What I “see” is that this rubric has provided a common language between the teachers and students that didn’t exist before. Young people are very concrete….so is this rubric. Teachers can outline the expectations and students can choose to follow them or face the consequences….and before the consequences didn’t mean much. Teachers wanted to say what they mean and mean what they say, but a number of things were getting in the way of that really happening. This rubric says, “This matters.” My guess is that in these kids’ world, it only matters if it is graded. I suspect that, using this model, when a student chooses not to follow the rules, the teacher can now react to that behavior in an objective way, with a grade, rather than in a personal way with frustration, despair and anger. There is now a very clear, and serious, neutral zone where the business of language acquisition can now take place.

      It is so important to norm behavior….but it is often difficult to get students to see a reason to be “normed”. Now there is one. Hopefully, this is a structural piece whose teeth are most important during this “fallout” period of the year. As the year goes on the students will have found a pattern of behavior and interaction in the class that will motivate them to stay on board. As students get to know the teachers, the students will realize that their behavior matters because they themselves matter, as people, not just as a daily grade.

      Thank you, for voicing your thoughts. I can’t wrap my mind around it either. But right now, I can’t argue with the success that folks are having. Knowing the people in this group, it is their million other skills that are REALLY at work here. The rubric just gets kids on board so those skills can come to the forefront.

      with love,

    2. I totally get what you are saying Bob. And I love that you chimed in, because there is a part of me that deeply hates rubrics. Just ask anyone I know. I used one once and it was so miserable. That was 15 years ago.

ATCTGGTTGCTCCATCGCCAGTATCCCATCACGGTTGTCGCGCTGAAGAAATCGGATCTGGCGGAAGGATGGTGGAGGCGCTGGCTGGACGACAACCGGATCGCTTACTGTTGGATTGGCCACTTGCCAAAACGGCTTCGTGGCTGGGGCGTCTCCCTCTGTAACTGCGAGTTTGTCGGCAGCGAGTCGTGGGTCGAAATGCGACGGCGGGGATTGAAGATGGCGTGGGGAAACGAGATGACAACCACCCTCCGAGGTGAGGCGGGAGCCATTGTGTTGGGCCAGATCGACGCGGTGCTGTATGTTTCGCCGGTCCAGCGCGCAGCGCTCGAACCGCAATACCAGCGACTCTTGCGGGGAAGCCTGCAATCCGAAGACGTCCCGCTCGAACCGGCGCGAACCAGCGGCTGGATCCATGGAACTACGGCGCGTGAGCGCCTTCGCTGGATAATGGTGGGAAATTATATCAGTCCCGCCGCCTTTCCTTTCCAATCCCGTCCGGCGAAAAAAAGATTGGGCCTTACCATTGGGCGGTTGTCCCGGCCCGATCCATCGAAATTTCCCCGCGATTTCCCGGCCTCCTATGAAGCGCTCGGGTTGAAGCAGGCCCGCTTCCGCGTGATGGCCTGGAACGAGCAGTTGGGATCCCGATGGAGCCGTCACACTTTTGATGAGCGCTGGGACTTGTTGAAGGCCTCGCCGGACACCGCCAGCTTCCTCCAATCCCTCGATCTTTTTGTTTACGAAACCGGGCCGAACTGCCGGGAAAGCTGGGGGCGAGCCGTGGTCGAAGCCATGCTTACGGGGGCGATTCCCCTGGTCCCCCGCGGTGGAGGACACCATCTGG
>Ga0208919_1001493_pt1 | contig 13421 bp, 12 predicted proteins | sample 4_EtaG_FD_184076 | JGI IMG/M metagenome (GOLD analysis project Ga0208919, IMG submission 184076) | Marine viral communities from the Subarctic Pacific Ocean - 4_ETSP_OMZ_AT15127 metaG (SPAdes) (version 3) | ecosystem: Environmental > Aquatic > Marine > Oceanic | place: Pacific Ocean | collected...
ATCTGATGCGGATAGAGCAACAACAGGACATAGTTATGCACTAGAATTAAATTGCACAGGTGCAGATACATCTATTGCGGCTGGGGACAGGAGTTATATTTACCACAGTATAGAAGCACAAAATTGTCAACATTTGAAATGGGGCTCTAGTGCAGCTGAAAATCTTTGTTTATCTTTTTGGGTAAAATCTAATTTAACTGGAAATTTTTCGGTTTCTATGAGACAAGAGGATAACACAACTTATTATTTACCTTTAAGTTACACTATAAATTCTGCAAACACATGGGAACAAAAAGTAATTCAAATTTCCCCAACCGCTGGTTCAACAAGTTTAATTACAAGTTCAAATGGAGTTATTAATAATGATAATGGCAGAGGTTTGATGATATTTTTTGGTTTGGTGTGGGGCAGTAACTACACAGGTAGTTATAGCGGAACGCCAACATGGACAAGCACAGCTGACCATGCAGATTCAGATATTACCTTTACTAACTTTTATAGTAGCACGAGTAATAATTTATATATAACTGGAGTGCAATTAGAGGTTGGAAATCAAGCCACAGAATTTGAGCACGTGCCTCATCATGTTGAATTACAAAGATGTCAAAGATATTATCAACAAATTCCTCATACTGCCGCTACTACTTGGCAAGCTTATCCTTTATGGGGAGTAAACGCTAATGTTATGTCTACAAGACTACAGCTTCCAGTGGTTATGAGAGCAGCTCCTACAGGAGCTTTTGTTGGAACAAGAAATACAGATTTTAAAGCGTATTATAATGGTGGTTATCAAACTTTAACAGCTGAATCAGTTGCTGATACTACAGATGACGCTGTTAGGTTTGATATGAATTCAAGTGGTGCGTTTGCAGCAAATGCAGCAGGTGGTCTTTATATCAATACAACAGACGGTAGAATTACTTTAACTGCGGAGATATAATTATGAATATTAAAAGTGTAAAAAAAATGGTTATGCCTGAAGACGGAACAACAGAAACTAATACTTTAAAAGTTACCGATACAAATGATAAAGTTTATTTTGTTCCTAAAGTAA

If I’d had a spine earlier in my career perhaps I would not need this tool, but I didn’t. I also teach in a very bizarre school culture. I have come to that conclusion slowly over time (haha, as I got older I turned into my mother!). So for the past several years I’ve observed some huge gaps in our student population with regard to (for lack of a better word) “etiquette” “civility” “politeness” “basic people skills.” I have been operating on assumptions for many years and have finally realized that I cannot assume anything. So for me this is a tool to help show the kids what certain skills look like. It feels stilted, for sure, but I am committed to emphasizing the importance of showing up.

      I intend each day to be completely present to my students and to learn something from each of them. That is the joyous part of what we do, and for me, this tool (I hope) will help the students learn to be more present, to learn by listening more and talking less. Ok, I am just a bit idealistic. Oh well.

      Thank you for what I call the “probing question:” it makes me think more deeply and question my assumptions. It’s great reflective practice!